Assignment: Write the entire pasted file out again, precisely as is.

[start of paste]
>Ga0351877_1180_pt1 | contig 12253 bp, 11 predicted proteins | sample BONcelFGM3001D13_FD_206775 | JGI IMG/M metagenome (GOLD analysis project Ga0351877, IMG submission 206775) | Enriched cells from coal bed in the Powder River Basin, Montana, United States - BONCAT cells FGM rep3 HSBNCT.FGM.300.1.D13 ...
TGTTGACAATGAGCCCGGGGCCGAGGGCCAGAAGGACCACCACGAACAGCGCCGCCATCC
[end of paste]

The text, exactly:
>Ga0351877_1180_pt1 | contig 12253 bp, 11 predicted proteins | sample BONcelFGM3001D13_FD_206775 | JGI IMG/M metagenome (GOLD analysis project Ga0351877, IMG submission 206775) | Enriched cells from coal bed in the Powder River Basin, Montana, United States - BONCAT cells FGM rep3 HSBNCT.FGM.300.1.D13 ...
TGTTGACAATGAGCCCGGGGCCGAGGGCCAGAAGGACCACCACGAACAGCGCCGCCATCC